I wasn’t going to blog yet another hat make, except that this one has a few features that I felt made it blogworthy, and also for me to expound some of my lessons learned for future reference.
It is once again the Vogue 9230 from 1975
but this time I was going to ensure that the brim did not flop. At all. The pattern suggests felt as the brim interfacing, which seemed strange to me until I was with Sarah in Spotlight, and she, being a wizard, found a metre of thick rigid felt that was just perfect and even more perfect was the fact that the shop assistant sold it to me as a remnant, so it cost a couple of dollars and I’ll probably get four or so hats from it!
The pattern instructions say to sew the felt to the brim and then trim it close to the stitching.
May I say that this is a really bad idea. If it gets trimmed close to the stitching there is still felt within the seam allowance and it’s hard to trim it evenly. I have now made a special pattern piece for the felt and it has had 1.1 cm taken off all the way round so that I can sew up the seams more easily. I shall also hand baste the interfacing to the brim in order to get it sitting nicely. Next time I should be ok!
I have to tell you that I really struggled to sew this hat because of that felt. I used every trick in the book: Clover wonder clips to hold it all together, the zipper foot so that I could get close to the edge, and swearing (which I have to admit didn’t help much!). I also did a fair amount of hand stitching so that I could make things a bit neater.
Once again I lined the crown of the hat, with scraps from my Charlie Caftan, and I used some silk tie scraps to make the bias binding to hold the elastic in and to hide some of the sewing crimes I had to commit to get this hat to hold together.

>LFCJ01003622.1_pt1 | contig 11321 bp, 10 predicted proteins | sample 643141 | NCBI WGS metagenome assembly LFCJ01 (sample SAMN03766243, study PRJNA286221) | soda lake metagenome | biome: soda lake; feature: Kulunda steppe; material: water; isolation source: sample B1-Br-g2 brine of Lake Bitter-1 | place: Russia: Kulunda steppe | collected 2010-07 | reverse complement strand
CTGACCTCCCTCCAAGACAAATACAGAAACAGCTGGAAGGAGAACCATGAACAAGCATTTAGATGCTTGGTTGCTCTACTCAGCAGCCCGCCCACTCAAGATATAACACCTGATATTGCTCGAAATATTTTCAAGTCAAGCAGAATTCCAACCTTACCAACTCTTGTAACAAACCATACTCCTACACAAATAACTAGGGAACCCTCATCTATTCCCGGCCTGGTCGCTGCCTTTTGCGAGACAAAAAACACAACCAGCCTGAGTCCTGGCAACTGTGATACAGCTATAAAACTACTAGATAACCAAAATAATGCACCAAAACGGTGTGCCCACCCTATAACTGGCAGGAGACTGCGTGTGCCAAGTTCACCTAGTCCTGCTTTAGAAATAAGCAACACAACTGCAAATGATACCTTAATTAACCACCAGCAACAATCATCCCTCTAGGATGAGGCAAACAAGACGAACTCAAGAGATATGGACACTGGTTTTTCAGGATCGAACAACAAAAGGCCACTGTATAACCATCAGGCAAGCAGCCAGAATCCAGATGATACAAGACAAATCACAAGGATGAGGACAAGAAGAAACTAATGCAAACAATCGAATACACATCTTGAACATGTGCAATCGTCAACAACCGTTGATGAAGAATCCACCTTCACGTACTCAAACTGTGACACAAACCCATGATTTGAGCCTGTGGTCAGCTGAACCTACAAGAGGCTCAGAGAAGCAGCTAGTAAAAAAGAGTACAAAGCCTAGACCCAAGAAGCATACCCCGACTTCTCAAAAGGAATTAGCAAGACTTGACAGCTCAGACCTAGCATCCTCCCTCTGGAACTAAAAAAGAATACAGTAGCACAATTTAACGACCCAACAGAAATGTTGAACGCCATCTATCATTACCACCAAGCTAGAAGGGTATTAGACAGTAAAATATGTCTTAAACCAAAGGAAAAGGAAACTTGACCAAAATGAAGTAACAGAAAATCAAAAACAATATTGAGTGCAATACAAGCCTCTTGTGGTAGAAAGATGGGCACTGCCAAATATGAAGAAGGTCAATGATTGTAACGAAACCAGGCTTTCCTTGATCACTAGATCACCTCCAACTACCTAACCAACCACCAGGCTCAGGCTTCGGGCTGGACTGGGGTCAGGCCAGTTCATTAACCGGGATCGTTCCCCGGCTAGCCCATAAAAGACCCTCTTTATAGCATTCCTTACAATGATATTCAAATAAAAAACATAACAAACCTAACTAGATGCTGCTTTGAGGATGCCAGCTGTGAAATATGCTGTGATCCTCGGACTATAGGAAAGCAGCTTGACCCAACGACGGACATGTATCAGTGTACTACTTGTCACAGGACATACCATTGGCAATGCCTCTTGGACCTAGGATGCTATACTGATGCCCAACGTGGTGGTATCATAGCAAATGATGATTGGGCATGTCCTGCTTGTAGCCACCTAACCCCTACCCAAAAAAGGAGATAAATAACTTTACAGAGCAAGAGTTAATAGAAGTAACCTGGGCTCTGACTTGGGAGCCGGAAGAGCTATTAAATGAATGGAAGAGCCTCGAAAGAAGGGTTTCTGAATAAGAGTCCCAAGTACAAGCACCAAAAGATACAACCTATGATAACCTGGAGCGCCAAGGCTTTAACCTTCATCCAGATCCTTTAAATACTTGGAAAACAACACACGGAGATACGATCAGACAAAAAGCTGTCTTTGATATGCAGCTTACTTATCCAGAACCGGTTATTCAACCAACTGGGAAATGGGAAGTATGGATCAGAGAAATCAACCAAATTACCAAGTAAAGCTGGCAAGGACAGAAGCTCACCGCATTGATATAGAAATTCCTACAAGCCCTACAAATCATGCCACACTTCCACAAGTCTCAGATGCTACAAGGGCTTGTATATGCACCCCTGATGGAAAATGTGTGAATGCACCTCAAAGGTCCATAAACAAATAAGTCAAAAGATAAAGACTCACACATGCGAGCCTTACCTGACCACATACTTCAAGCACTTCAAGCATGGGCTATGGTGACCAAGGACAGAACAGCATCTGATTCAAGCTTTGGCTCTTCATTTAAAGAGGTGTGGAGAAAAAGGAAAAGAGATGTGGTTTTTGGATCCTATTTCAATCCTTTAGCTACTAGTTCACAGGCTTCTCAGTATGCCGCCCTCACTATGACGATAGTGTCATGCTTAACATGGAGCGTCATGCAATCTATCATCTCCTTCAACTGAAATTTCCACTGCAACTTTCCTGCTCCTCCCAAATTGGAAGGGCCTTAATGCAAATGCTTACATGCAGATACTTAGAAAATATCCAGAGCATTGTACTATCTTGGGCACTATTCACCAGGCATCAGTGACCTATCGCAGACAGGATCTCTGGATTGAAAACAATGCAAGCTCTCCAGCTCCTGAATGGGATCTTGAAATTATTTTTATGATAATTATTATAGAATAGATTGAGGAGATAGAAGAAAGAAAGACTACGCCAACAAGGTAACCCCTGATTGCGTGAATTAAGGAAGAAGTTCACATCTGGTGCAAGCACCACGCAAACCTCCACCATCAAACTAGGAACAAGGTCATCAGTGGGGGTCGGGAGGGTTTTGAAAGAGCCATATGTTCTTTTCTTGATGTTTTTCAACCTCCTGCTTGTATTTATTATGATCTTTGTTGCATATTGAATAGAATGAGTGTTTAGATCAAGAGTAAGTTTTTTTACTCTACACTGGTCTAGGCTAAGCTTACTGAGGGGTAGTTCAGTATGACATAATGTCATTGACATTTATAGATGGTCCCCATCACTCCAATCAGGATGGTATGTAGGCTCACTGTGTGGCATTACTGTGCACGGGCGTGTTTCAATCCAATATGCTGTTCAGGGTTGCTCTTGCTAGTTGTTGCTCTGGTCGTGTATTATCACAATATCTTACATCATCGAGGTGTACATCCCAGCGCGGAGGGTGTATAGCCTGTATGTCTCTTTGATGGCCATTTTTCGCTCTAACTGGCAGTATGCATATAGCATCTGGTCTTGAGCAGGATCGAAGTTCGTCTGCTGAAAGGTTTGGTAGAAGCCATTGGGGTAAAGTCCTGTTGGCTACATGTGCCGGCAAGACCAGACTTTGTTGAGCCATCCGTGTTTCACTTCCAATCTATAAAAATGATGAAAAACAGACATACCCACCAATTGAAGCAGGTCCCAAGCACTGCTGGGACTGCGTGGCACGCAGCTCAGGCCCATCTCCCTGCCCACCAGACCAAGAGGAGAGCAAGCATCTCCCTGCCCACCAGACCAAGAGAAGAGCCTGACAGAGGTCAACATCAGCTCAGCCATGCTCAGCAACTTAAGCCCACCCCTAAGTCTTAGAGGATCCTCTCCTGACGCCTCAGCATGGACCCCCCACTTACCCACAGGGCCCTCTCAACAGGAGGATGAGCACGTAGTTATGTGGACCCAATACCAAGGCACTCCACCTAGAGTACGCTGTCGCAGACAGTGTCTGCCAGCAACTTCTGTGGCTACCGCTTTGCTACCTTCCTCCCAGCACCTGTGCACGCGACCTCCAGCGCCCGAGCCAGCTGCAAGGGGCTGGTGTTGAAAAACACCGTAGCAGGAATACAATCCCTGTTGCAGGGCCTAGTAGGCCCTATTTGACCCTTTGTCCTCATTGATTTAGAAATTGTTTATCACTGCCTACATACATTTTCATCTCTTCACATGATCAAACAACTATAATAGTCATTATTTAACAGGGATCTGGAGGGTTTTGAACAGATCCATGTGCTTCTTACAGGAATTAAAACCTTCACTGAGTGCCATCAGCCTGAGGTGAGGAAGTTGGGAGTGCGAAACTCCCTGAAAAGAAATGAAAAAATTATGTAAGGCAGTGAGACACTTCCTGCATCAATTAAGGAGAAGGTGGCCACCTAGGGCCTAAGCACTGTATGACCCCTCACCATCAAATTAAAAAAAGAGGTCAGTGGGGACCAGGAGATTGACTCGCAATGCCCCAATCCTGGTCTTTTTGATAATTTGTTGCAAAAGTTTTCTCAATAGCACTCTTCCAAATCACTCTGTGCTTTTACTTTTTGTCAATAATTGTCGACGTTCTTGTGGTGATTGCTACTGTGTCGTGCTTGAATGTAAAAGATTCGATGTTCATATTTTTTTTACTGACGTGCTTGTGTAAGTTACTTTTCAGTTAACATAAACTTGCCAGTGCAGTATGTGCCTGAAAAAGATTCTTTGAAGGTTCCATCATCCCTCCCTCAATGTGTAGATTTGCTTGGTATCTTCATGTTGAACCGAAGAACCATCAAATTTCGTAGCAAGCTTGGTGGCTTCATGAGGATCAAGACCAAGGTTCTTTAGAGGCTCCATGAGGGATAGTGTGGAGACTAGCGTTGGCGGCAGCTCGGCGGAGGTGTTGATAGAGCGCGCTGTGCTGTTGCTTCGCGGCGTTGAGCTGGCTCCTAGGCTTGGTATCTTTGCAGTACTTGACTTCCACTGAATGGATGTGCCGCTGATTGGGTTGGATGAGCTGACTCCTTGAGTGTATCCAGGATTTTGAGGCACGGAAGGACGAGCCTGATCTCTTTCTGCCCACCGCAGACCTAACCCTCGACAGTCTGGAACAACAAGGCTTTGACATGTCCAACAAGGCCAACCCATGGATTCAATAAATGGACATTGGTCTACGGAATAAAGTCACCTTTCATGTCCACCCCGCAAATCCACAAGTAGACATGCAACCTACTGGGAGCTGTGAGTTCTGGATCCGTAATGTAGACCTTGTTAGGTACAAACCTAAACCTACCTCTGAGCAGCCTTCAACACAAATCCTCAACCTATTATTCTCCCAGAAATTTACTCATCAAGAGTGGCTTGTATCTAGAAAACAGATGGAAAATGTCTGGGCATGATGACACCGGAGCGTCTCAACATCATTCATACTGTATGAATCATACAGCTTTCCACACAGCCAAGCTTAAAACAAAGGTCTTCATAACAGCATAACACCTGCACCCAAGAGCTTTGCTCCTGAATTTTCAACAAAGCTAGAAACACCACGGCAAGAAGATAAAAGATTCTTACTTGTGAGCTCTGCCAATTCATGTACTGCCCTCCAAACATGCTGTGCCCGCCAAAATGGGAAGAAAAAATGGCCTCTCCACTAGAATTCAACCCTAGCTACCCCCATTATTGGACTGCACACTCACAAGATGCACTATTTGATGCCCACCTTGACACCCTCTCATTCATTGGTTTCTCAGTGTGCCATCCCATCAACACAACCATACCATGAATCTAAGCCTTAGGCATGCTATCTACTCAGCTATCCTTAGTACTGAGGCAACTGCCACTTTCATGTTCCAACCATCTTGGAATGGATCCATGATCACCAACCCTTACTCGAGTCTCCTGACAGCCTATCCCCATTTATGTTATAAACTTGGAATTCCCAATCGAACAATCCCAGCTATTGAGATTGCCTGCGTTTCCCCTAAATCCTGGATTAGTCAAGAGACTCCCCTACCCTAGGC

There will be few close-ups of this hat as previously mentioned crimes were many but I think I managed to hide them fairly well.
At some point I thought I’d like to copy an Audrey Hepburn hat where the brim turns in just a bit.Something like this one.
I considered a few ways of doing this and then decided that some grosgrain ribbon sewn round the edge might just work. All I did was sew the top edge and then stretch the bottom edge around the edge of the brim. I did try ironing a curve into the ribbon, but it didn’t work for me.
I began doing the many rows of topstitching, but abandoned the process a few rows in. A couple of the rows can be seen above the grosgrain.
The hat is wet because I discovered, quite by chance, that it also makes a wonderful shelter from the rain – a kind of built in umbrella! I think you can just see how the edge of brim has turned down because of the way the grosgrain is sewn under tension.
Unfortunately, I misjudged the length of the ribbon and finished up with a tiny gap at the back. I didn’t want to unpick all that ribbon and start again, and I didn’t want to put in a patch, so it has an extra bow hiding that particular crime.
There are numerous other faults, but they are fairly well hidden and I’m not going to point them all out.
The hat has been brilliant at keeping the sun (and rain!) off my face as can be seen in some of these photos and is so comfortable to wear that I forget I have it on.
I wore it to visit Haji Lane, which is Singapore’s narrowest street and which is full of interesting shops. I love the juxtaposition of the old buildings with the ultra-modern ones in the background.
it also has some amazing street art.
I enjoyed wearing it when we went for a wander along the river front in search of coffee and cakes.
Once again I took 1cm off the width of the brim, but I am so tempted to add it back on. Will I look like a mushroom? More like a mushroom? Ridiculous in fact??
Ok, now to distract you: several people have asked for more photographs of Singapore, so here is a little selection.
First up is the Magnum which I highlighted on IG. This one is mine and is a vanilla Magnum coated with interesting toppings. It’s a sort of “choose your poison” Magnum and I admit to having more than one!